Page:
14.1 This response is dated 24.09.2019. Inter-alia, in his response, the petitioner set forth the source of investment made by him in the Flat. Significantly, the petitioner disclosed that out of the total purchase consideration amounting to Rs 6,22,21,160/-, Rs l,70,00,000/- was secured by way of a loan, as noticed above, from HDFC Bank while the remaining amount was obtained through own sources, which included investments and fixed deposits.

15. Despite the response submitted by the petitioner, respondent no. 1 triggered a notice under Section 148 of the Act on 30.03.2021, which as indicated above, is impugned in the instant writ petition.

16. Having received the aforementioned notice, the petitioner asked for being provided reasons and the approval granted for triggering the reassessment proceedings.

16.1 This request was made by the petitioner on 29.04.2021. Besides this, the petitioner, via communication dated 31.05.2021, informed the Assessing Officer (AO) that the return already filed vis-à-vis the AY 2016-2017 should be treated as a return in response to the notice dated 29.04.2021 issued under Section 148 of the Act.

16.2 We have on record both the reasons recorded as well as the approval granted. The record, presently made available to us, shows that the sanction for triggering reassessment proceedings was granted on 30.03.2021. In consonance with the judgment of the Supreme Court rendered in GKN Drive Shaft v ITO 259 ITR 19 (SC), objections were filed by the petitioner on 02.09.2021. These objections were disposed of by the AO on 03.12.2021.

SUBMISSIONS OF COUNSEL

17. Mr M.S. Syali, learned Senior Counsel, who appears on behalf of the petitioner, submits that the entire reassessment proceedings are jurisdictionally flawed for the following reasons:

i. Firstly, the reasons to believe appear to have no link with the material on record and the formation of the opinion/belief that income chargeable to tax had escaped assessment.

ii. Second, the order disposing of the objections dated 03.12.2021 is, virtually, a non-speaking order.

iii. Third, the sanctioning authority i.e., respondent no. 2, has not applied his mind to any of the facets which the petitioner had brought to the fore, including the fact that no reassessment proceedings could have been triggered qua the relevant AY i.e., AY 2016-2017.

iv. Fourth, in any event, even according to the respondent/revenue, the sale was consummated in the preceding AY and therefore, reassessment proceedings could not have been triggered for the AY in issue i.e., AY 2016-2017.

v. Fifth, the amount paid by the petitioner towards stamp duty, i.e., Rs 31,11,500/-, cannot be construed as unexplained expenditure and brought to tax under Section 69C of the Act.

18. Mr Abhishek Maratha, who appears on behalf of the respondent/revenue, on the other hand, submits that all issues which have been raised by the petitioner can be verified and examined in the reassessment proceedings.

18.1 Mr Maratha, in sum, seeks to rely upon the order disposing of the objections dated 03.12.2021 in support of the respondent’s/revenue’s case.

ANALYSIS AND REASONING

19. We have heard learned counsel for the parties and examined the record. According to us, first and foremost, what is most disconcerting is that the AO has failed to take into account the material on record, i.e., the objections filed by the petitioner and the response given by him to the notice dated 24.09.2019 issued under Section 133(6) of the Act.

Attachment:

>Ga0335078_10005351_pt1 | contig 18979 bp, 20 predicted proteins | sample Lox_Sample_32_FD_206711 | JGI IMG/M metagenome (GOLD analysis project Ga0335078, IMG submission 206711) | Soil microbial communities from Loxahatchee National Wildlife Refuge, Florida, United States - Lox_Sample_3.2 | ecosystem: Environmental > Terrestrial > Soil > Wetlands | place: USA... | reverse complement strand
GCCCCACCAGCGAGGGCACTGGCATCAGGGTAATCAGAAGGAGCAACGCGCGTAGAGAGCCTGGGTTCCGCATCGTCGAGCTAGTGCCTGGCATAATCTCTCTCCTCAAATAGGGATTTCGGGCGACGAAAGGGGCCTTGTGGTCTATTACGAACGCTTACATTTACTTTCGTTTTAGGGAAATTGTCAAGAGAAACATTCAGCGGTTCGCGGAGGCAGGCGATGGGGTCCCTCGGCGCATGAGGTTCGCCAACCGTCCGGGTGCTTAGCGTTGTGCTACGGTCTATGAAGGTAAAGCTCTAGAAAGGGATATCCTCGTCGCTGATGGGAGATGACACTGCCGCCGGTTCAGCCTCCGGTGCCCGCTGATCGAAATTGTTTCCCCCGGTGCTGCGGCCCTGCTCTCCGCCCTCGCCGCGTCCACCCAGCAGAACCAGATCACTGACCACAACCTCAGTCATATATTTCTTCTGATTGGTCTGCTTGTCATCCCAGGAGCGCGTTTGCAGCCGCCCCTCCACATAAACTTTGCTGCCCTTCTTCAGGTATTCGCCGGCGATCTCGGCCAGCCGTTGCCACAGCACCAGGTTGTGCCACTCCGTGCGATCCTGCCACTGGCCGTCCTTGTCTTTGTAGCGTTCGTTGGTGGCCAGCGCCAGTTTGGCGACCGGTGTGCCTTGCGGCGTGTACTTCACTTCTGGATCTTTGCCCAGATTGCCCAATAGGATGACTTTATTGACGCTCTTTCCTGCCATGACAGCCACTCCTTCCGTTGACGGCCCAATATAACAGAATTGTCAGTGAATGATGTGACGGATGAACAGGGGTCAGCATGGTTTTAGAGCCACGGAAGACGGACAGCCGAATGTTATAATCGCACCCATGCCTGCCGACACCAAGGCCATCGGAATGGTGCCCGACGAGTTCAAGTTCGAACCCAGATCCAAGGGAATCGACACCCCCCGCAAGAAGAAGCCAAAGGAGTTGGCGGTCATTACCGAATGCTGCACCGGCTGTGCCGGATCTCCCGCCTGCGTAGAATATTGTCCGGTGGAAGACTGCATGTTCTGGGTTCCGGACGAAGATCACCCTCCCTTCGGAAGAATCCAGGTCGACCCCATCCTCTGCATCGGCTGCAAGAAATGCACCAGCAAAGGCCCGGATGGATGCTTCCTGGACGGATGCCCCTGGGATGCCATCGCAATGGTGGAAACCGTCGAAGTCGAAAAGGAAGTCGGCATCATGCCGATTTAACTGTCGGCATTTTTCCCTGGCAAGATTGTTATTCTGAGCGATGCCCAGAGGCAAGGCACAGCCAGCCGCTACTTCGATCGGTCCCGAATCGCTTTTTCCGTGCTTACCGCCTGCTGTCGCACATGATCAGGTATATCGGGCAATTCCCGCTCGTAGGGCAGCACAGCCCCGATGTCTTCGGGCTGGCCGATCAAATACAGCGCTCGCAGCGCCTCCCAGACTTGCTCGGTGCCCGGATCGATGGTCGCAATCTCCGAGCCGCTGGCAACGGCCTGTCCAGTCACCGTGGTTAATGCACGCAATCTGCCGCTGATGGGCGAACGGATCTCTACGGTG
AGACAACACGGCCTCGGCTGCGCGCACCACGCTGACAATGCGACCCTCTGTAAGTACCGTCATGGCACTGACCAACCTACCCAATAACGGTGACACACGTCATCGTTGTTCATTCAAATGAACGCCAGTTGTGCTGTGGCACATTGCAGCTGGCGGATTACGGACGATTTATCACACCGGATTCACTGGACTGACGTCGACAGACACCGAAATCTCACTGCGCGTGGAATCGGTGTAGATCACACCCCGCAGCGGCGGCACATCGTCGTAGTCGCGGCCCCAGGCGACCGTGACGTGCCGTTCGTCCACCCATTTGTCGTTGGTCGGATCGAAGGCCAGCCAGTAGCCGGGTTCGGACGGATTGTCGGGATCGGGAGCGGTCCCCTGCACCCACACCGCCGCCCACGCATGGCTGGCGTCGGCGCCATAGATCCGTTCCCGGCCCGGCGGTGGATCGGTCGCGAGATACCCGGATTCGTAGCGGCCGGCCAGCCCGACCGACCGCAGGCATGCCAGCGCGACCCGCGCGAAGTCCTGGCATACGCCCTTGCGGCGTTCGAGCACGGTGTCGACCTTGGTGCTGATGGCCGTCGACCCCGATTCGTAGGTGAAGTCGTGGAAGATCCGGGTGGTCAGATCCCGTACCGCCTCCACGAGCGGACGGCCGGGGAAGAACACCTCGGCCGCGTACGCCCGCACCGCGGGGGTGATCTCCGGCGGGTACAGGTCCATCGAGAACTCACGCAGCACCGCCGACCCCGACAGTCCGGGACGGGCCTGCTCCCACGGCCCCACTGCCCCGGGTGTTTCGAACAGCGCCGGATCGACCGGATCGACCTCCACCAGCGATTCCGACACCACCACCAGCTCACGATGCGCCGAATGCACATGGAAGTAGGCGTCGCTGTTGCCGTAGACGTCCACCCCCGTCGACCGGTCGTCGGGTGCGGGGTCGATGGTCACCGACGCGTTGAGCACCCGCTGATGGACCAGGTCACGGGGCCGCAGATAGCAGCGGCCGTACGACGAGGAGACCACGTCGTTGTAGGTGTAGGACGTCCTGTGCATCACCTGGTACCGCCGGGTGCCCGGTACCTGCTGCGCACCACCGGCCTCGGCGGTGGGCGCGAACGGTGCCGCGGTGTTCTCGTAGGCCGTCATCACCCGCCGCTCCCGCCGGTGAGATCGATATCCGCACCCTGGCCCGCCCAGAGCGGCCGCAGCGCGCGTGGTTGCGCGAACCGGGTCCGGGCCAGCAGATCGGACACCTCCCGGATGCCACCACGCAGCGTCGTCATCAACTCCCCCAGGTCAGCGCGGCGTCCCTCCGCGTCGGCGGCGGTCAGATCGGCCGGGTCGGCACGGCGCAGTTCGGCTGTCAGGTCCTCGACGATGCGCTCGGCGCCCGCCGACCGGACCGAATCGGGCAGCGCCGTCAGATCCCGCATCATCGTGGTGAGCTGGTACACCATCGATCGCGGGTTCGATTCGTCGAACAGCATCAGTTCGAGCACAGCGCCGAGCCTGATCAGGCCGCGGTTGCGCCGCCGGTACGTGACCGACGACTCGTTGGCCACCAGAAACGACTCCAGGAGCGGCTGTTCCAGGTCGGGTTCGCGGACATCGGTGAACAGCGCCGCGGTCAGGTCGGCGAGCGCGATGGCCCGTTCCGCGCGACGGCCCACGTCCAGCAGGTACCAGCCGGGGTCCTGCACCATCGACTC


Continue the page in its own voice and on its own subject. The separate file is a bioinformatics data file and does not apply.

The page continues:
20. The petitioner not only explained the source of his income but also adverted to the periodicity of the instalments remitted towards purchasing the Flat.

20.1 The petitioner, both in the reply dated 24.09.2019 and the objections set out in the communication dated 2.09.2021, had clearly indicated that the payments made towards the Flat spread out between 15.04.2013 and 01.08.2014, i.e., the payments had been made in FY 2013-14 and 2014-15 and that the applicable tax at source had been deducted for all instalments, except the first instalment.

20.2 Besides this, the petitioner had also asserted that he had consistently adverted to the Flat in the fixed assets schedule appended to his balance sheet filed with the income tax return for the relevant AY.

20.3 The AO, for some unknown reason, has dealt with these assertions, which were backed by facts and figures, cursorily, to say the least.

The petitioner had claimed that he had consistently disclosed the Flat as an asset and, accordingly, claimed depreciation qua the same; an aspect for some inexplicable reasons, the AO failed to notice and deal with.

21. Pertinently, the AO failed to notice that the reassessment proceedings could not have been triggered for the AY in issue i.e., AY 2016-2017, having regard to the fact that the payments for the Flat were made in FY 2013-14 (AY 2014-15) and FY 2014-15 (AY 2015-16), and that no part of the transaction took place in the assessment year in question. In other words, the factual ingredients for the assumption of jurisdiction in the AY in issue, i.e., AY 2016-17, were missing.

22. The injury to the respondent is compounded by the fact that respondent no. 2 while sanctioning the commencement of reassessment proceedings, has simply rubber-stamped the proposal by making the following endorsement:

“Yes, I am satisfied that this is a fit case for action under Section 147 of I.T. Act.”

HC Quashes reassessment notice as Approval was granted by mere stamping without application of mind

23. Given the explanation provided by the petitioner in his reply to the notice issued under Section 133(6) of the Act and in the objections filed by him, this approach certainly does not sit well with us. The courts have repeatedly disapproved of approvals/sanctions granted for the commencement of reassessment proceedings, which are undoubtedly a serious business, by the superior officers without applying their mind to the material on record.

23.1 The following observations made by the Division Bench of this court in Synfonia Tradelinks Pvt. Ltd. v Income Tax Officer, Ward 22(4) (2021) 435 ITR 642, being pertinent, are set forth hereafter: